Investing in the Profitable Franchise Model
Matthew is a member of The Motley Fool Blog Network -- entries represent the personal opinion of the blogger and are not formally edited.
As one of the great American business innovations of the nineteenth century, franchising has proven itself over the decades to be an extremely successful and profitable business model. The Coca-Cola Company (NYSE: KO) was one of the first companies to put franchising into use, which they still do to this very day. Operating under a type of franchising known as the ‘bottler system,’ The Coca-Cola Company enters into franchise agreements with independent bottling groups around the world.
Under this bottler system, Coca-Cola itself does not actually produce the final product you find on store shelves. For Coke, their only product is syrup concentrate. The company produces syrup concentrate and sells that syrup directly to the independent bottlers. It is these bottlers who are responsible for mixing the syrup into soda, sweetening it, bottling it, selling it, transporting it and delivering it to grocery stores, convenience stores, restaurants and vending machines. PepsiCo (NYSE: PEP) also operated a similar bottler system before they acquired their major independent bottlers in 2009.
While The Coca-Cola Company’s bottler system is one of the oldest forms of franchising, most readers are probably much more familiar with the system employed by much of the fast food industry, McDonald’s Corporation (NYSE: MCD) being the best such example. McDonald’s has used franchising to great effect, with over 27,000 of its 33,000 global restaurants being operated by franchisees.
For McDonald’s, the typical franchise agreement is fairly similar among all of its individual franchisees. To become a McDonald’s franchisee, an individual has to pay McDonald’s an initial, one-time, franchisee fee of currently around half-a-million dollars per restaurant. Monthly on-going fees must also be paid during the duration of the franchise agreement and include royalty fees of around 12% of total revenue and advertising fees of 4%. Additionally, the majority of McDonald’s restaurants and the land underneath those restaurants are owned directly by McDonald’s. Franchisees are required to also pay monthly rent payments for use of McDonald’s buildings and real estate property. For these fees a franchisee is allowed to operate a McDonald’s restaurant under a typically 20-year franchise agreement. Those are royalty fees, advertising fees and rent that McDonald’s can predictably expect from its 27,000 worldwide franchisee every month for 20-years. And once that 20-year contract expires, McDonald’s can then renegotiate the contract under new favorable terms and start the whole process over again. A great business to have if you can get it.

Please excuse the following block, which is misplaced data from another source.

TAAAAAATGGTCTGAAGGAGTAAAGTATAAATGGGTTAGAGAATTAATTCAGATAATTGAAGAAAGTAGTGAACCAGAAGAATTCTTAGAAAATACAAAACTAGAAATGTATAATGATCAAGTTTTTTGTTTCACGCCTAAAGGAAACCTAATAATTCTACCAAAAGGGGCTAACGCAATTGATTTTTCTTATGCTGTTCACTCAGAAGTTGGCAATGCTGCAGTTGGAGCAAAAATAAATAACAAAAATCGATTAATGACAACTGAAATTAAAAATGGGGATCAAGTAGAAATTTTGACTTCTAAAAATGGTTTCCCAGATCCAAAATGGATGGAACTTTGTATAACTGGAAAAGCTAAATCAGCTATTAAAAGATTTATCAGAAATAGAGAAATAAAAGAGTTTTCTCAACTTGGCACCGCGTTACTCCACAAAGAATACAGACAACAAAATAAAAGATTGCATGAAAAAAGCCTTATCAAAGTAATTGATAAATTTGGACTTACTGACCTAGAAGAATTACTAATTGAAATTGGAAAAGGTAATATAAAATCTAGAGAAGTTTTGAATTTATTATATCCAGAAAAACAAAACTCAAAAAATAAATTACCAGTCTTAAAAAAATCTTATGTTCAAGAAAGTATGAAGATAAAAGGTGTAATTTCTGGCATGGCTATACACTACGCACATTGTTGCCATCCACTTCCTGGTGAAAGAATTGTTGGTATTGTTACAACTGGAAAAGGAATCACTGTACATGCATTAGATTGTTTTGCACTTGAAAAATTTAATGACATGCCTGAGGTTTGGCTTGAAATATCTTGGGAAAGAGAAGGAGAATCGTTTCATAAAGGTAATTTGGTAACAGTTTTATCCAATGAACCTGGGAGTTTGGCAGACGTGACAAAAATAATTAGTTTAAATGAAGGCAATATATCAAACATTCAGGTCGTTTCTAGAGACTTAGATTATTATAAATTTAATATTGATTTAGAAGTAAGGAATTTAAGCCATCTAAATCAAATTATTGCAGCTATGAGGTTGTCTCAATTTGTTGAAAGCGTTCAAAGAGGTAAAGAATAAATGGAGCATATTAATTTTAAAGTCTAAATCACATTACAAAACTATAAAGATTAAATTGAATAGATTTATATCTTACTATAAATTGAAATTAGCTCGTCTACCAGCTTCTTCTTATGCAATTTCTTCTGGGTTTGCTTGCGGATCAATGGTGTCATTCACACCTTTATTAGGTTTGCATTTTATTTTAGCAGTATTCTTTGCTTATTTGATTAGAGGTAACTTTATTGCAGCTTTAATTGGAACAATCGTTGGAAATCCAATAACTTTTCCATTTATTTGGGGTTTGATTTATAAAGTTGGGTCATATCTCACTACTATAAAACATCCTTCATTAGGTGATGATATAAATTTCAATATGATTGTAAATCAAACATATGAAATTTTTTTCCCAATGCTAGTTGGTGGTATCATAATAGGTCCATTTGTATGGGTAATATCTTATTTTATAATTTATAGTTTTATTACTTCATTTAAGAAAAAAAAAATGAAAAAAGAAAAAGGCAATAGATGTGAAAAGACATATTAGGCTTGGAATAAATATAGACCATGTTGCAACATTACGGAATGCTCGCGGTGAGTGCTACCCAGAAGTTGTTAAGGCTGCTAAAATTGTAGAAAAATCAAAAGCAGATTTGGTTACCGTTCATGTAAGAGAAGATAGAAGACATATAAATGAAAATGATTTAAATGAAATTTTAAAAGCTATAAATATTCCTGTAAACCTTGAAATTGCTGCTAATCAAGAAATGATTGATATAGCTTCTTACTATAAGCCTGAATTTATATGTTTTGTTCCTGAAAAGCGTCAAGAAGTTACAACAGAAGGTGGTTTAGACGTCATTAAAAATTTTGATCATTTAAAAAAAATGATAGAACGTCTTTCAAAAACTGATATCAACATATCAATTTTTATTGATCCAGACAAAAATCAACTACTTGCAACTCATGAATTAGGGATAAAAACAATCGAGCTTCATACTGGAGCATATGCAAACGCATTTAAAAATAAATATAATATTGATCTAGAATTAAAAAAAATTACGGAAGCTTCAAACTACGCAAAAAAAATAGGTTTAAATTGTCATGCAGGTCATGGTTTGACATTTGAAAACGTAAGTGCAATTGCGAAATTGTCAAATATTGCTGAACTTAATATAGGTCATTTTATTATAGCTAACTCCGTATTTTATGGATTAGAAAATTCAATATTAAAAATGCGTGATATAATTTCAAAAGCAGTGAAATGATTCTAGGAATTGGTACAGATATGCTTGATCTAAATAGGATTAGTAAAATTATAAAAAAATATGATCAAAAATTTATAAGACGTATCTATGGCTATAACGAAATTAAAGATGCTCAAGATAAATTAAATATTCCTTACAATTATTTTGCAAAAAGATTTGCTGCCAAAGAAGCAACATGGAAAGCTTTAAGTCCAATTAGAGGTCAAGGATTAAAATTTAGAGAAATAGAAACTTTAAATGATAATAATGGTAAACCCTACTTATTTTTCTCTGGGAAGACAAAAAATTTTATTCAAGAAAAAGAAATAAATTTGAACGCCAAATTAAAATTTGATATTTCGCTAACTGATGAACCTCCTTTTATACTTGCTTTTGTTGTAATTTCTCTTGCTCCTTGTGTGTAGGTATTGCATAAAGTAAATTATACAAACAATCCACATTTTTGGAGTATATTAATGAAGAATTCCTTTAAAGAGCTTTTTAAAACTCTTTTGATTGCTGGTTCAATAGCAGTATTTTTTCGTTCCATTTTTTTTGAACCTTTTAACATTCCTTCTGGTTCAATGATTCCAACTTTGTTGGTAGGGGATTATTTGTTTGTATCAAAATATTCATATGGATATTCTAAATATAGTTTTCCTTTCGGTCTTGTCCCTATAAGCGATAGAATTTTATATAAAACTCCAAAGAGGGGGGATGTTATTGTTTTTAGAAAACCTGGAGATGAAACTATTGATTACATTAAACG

This form of franchising is not limited to the fast food industry. In the convenience store space, the Japanese retail conglomerate Seven & I Holdings Co. (NASDAQOTH: SVNDY) and its 7-Eleven brand operates a similar franchise model. 7-Eleven has used franchising to build-out its over 45,000 convenience stores in 16 countries (more stories than any other company on the planet). Like McDonald’s, 7-Eleven owns the building and land of its franchises stores. This essentially makes McDonald’s and Seven & I Holdings more of a real estate company than a play on actual restaurant and convenience store retail.
The fees The Coca-Cola Company, McDonald’s and 7-Eleven receive from their franchisees are reinvested back into the overall business. Fees collected by these three go toward regional, national and international advertising campaigns to further expand the brand. Further expansion of the brand will in turn result in high fees these companies will be able to demand from their franchisees once the contracts have expired. Fees are also used to fund expansion of the McDonald’s and 7-Eleven’s global stores count--expansion that happens much faster than with company-operated business models. And with faster expansion comes greater scale, which is used to lower operating costs and further boost the company’s balance sheet.
The franchise concept has worked very well for these three companies, making each of them the undisputed leaders in their respective retail spaces. Looking for similar industry leading franchise buinesses models could be the key for investors. Their marketplace leadership creates significant barriers for entry, leaving individuals with the choice of competing with a global leader or joining forces through franchising. If you can't beat them, join them. For these individuals, the benefits of buying-in and joining-up with a well-run company are well worth the franchise costs. And it is these costs that have made these three companies some of the most successful, profitable and shareholder friendly companies in the world.
WhichStocksWork owns shares of McDonald's and Seven & I Holdings Co. The Motley Fool owns shares of The Coca-Cola Company, McDonald's, and PepsiCo. Motley Fool newsletter services recommend McDonald's, PepsiCo, and The Coca-Cola Company. Try any of our Foolish newsletter services free for 30 days. We Fools may not all hold the same opinions, but we all believe that considering a diverse range of insights makes us better investors. The Motley Fool has a disclosure policy.If you have questions about this post or the Fool’s blog network, click here for information.